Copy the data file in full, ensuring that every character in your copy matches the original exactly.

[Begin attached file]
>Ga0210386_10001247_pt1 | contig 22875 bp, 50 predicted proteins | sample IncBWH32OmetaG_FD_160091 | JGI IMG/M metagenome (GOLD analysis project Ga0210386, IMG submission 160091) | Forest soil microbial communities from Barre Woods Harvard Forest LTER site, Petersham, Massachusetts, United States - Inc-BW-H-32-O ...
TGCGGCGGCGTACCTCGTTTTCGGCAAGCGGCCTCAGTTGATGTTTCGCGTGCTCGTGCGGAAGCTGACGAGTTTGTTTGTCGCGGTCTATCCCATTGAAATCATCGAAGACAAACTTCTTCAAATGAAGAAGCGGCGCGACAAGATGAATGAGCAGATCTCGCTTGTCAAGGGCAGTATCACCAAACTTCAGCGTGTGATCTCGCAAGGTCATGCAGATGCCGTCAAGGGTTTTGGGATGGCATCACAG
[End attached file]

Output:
>Ga0210386_10001247_pt1 | contig 22875 bp, 50 predicted proteins | sample IncBWH32OmetaG_FD_160091 | JGI IMG/M metagenome (GOLD analysis project Ga0210386, IMG submission 160091) | Forest soil microbial communities from Barre Woods Harvard Forest LTER site, Petersham, Massachusetts, United States - Inc-BW-H-32-O ...
TGCGGCGGCGTACCTCGTTTTCGGCAAGCGGCCTCAGTTGATGTTTCGCGTGCTCGTGCGGAAGCTGACGAGTTTGTTTGTCGCGGTCTATCCCATTGAAATCATCGAAGACAAACTTCTTCAAATGAAGAAGCGGCGCGACAAGATGAATGAGCAGATCTCGCTTGTCAAGGGCAGTATCACCAAACTTCAGCGTGTGATCTCGCAAGGTCATGCAGATGCCGTCAAGGGTTTTGGGATGGCATCACAG